In a case of first impression, the Second Appellate District concluded that assuming fraudulent intent, the UVTA (formerly the Uniform Fraudulent Transfer Act) applies to premarital agreements which treat after marriage earnings and assets as separate property.
In 2005, Judgment Creditor Robert Strum obtained a $600k bankruptcy judgment against debtor Todd Moyer. The creditor renewed the judgment and conducted a number of debtor’s examinations. Upon an OEX in 2016, the creditor learned that the debtor married in 2014 and identified Sturm’s judgment as an exhibit to a premarital agreement.
The opinion has a lengthy recitation of caselaw and analyzing the legislative history of the UFTA and relevant family codes. Critical to the analysis was the UPAA enacted in 1985 which includes a provision that a premarital agreement does not become effective until marriage. This means that the default construction for assets earned after marriage is community property. Then the premarital agreement transmutes or “transfers” the community property back to separate property. Accordingly, assuming a fraudulent intent to hinder, defraud, or delay creditors means this transfer of the community earnings (to which the debtor would ordinarily be entitled to their portion of) is a transfer within the meaning of UVTA.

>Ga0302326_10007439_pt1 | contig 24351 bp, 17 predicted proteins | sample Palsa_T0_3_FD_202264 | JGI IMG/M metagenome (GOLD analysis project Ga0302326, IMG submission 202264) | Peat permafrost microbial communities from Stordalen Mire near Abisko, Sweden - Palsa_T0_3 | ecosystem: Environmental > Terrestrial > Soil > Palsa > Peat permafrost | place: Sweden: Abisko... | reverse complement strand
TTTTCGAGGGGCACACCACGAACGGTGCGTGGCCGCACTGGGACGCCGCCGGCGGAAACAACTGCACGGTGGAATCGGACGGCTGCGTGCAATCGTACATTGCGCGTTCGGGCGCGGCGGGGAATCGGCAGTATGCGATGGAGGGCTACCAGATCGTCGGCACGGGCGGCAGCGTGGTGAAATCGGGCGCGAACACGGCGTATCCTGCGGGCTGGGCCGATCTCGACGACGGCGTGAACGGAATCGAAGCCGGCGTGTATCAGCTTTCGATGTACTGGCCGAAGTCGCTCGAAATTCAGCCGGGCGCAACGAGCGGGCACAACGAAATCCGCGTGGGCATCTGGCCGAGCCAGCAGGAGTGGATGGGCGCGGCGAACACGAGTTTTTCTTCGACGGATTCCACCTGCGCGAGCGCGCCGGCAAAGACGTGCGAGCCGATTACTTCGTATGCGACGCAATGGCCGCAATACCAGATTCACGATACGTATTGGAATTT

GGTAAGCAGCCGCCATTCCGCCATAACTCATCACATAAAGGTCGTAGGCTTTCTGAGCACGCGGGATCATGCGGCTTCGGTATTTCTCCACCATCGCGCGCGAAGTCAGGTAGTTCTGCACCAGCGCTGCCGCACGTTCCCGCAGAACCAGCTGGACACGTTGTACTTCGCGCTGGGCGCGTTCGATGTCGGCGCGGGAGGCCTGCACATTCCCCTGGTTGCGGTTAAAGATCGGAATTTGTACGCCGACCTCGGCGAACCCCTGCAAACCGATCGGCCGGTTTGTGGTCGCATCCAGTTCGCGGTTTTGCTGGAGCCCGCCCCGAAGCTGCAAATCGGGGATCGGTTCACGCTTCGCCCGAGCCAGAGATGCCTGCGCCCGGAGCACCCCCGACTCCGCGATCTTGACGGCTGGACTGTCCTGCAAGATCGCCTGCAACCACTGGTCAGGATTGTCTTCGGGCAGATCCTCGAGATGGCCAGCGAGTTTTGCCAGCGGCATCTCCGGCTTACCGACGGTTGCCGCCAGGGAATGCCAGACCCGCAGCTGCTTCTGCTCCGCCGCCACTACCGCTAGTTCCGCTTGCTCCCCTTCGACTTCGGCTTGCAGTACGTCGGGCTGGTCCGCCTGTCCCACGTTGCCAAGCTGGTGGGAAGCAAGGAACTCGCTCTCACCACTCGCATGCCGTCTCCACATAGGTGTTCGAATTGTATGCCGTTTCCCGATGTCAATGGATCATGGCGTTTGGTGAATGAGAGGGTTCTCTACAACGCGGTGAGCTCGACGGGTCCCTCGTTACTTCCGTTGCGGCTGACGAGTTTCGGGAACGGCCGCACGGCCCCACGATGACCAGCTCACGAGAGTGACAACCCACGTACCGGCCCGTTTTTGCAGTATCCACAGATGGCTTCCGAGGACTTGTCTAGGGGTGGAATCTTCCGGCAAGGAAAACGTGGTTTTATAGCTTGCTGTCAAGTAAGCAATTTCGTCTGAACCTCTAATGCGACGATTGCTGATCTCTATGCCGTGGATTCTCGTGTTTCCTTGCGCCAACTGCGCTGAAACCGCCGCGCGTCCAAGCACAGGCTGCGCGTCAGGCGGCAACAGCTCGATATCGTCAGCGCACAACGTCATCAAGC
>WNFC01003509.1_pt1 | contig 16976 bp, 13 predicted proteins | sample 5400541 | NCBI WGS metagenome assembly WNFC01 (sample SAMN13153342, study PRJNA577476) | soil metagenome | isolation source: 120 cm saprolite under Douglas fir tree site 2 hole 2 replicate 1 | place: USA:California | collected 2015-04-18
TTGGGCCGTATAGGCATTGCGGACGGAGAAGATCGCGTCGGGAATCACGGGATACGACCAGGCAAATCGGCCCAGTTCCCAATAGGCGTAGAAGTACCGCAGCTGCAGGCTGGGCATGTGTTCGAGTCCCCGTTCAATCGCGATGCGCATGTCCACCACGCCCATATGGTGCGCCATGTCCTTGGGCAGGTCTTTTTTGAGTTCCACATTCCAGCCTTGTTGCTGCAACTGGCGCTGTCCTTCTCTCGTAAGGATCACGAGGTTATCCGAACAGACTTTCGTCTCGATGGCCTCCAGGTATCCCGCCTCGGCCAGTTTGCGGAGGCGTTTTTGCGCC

Key to this particular fact pattern was that the debtor and his spouse had a provision in their premarital agreement that agreed to a joint account for reasonable living expenses. Essentially this creates a situation where the debtor enjoys a lifestyle of the combined earning income but evades the creditor, which is contrary to the intent of UVTA.
[Sturm v. Moyer, et al. (Feb. 15, 2019) California Second Appellate District, Division Four]